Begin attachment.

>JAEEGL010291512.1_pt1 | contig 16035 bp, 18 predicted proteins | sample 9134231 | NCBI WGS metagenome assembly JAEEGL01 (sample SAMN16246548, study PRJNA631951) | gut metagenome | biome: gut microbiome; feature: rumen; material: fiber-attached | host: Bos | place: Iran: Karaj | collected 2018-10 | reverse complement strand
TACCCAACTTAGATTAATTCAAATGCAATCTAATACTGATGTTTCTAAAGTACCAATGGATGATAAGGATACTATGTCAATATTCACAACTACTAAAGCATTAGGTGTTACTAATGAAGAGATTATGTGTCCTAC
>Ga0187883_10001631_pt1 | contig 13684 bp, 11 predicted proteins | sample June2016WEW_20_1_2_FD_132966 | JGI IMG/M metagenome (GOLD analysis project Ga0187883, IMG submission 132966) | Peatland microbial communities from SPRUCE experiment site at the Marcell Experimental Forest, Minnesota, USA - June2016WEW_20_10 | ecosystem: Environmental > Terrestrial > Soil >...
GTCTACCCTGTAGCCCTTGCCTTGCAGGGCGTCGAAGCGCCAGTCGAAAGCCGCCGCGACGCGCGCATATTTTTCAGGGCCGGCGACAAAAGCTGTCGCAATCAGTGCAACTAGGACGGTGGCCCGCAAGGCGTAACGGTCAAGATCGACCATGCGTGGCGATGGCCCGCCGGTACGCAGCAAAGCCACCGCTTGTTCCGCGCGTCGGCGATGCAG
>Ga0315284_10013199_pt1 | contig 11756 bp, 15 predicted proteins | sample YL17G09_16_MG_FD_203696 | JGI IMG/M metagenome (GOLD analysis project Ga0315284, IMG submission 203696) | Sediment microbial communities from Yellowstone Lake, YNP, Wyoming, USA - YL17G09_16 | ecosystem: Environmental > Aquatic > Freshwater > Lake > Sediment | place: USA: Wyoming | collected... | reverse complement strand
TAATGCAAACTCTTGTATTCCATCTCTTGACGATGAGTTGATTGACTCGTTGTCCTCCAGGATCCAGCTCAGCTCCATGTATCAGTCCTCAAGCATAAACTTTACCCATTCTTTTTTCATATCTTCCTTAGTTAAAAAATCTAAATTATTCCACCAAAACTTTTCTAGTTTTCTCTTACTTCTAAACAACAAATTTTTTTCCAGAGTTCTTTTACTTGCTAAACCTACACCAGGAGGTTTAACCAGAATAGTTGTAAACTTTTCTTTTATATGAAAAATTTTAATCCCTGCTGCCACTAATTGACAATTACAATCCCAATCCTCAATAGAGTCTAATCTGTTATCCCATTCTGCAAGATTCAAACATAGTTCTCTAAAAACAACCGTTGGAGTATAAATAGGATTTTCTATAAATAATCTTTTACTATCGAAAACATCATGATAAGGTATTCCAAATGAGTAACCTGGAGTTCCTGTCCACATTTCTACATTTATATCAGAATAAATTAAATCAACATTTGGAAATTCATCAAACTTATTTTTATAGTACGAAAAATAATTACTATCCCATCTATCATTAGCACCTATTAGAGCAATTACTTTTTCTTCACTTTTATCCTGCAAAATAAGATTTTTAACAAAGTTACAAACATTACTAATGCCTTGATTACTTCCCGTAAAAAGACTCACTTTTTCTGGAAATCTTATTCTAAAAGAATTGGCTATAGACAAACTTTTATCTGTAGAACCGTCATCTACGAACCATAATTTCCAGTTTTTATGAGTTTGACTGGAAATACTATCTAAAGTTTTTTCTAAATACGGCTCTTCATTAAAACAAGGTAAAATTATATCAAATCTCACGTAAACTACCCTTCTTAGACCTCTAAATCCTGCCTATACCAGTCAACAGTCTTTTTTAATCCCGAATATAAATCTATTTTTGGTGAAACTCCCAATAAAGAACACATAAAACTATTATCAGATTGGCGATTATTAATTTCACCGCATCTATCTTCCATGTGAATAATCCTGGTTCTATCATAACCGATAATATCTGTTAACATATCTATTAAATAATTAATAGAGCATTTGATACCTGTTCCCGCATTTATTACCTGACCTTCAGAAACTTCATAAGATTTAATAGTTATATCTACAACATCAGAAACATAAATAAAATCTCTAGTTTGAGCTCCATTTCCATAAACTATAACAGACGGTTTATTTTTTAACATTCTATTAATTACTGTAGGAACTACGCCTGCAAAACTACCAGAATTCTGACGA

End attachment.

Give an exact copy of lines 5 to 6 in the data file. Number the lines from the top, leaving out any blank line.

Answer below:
>Ga0315284_10013199_pt1 | contig 11756 bp, 15 predicted proteins | sample YL17G09_16_MG_FD_203696 | JGI IMG/M metagenome (GOLD analysis project Ga0315284, IMG submission 203696) | Sediment microbial communities from Yellowstone Lake, YNP, Wyoming, USA - YL17G09_16 | ecosystem: Environmental > Aquatic > Freshwater > Lake > Sediment | place: USA: Wyoming | collected... | reverse complement strand
TAATGCAAACTCTTGTATTCCATCTCTTGACGATGAGTTGATTGACTCGTTGTCCTCCAGGATCCAGCTCAGCTCCATGTATCAGTCCTCAAGCATAAACTTTACCCATTCTTTTTTCATATCTTCCTTAGTTAAAAAATCTAAATTATTCCACCAAAACTTTTCTAGTTTTCTCTTACTTCTAAACAACAAATTTTTTTCCAGAGTTCTTTTACTTGCTAAACCTACACCAGGAGGTTTAACCAGAATAGTTGTAAACTTTTCTTTTATATGAAAAATTTTAATCCCTGCTGCCACTAATTGACAATTACAATCCCAATCCTCAATAGAGTCTAATCTGTTATCCCATTCTGCAAGATTCAAACATAGTTCTCTAAAAACAACCGTTGGAGTATAAATAGGATTTTCTATAAATAATCTTTTACTATCGAAAACATCATGATAAGGTATTCCAAATGAGTAACCTGGAGTTCCTGTCCACATTTCTACATTTATATCAGAATAAATTAAATCAACATTTGGAAATTCATCAAACTTATTTTTATAGTACGAAAAATAATTACTATCCCATCTATCATTAGCACCTATTAGAGCAATTACTTTTTCTTCACTTTTATCCTGCAAAATAAGATTTTTAACAAAGTTACAAACATTACTAATGCCTTGATTACTTCCCGTAAAAAGACTCACTTTTTCTGGAAATCTTATTCTAAAAGAATTGGCTATAGACAAACTTTTATCTGTAGAACCGTCATCTACGAACCATAATTTCCAGTTTTTATGAGTTTGACTGGAAATACTATCTAAAGTTTTTTCTAAATACGGCTCTTCATTAAAACAAGGTAAAATTATATCAAATCTCACGTAAACTACCCTTCTTAGACCTCTAAATCCTGCCTATACCAGTCAACAGTCTTTTTTAATCCCGAATATAAATCTATTTTTGGTGAAACTCCCAATAAAGAACACATAAAACTATTATCAGATTGGCGATTATTAATTTCACCGCATCTATCTTCCATGTGAATAATCCTGGTTCTATCATAACCGATAATATCTGTTAACATATCTATTAAATAATTAATAGAGCATTTGATACCTGTTCCCGCATTTATTACCTGACCTTCAGAAACTTCATAAGATTTAATAGTTATATCTACAACATCAGAAACATAAATAAAATCTCTAGTTTGAGCTCCATTTCCATAAACTATAACAGACGGTTTATTTTTTAACATTCTATTAATTACTGTAGGAACTACGCCTGCAAAACTACCAGAATTCTGACGA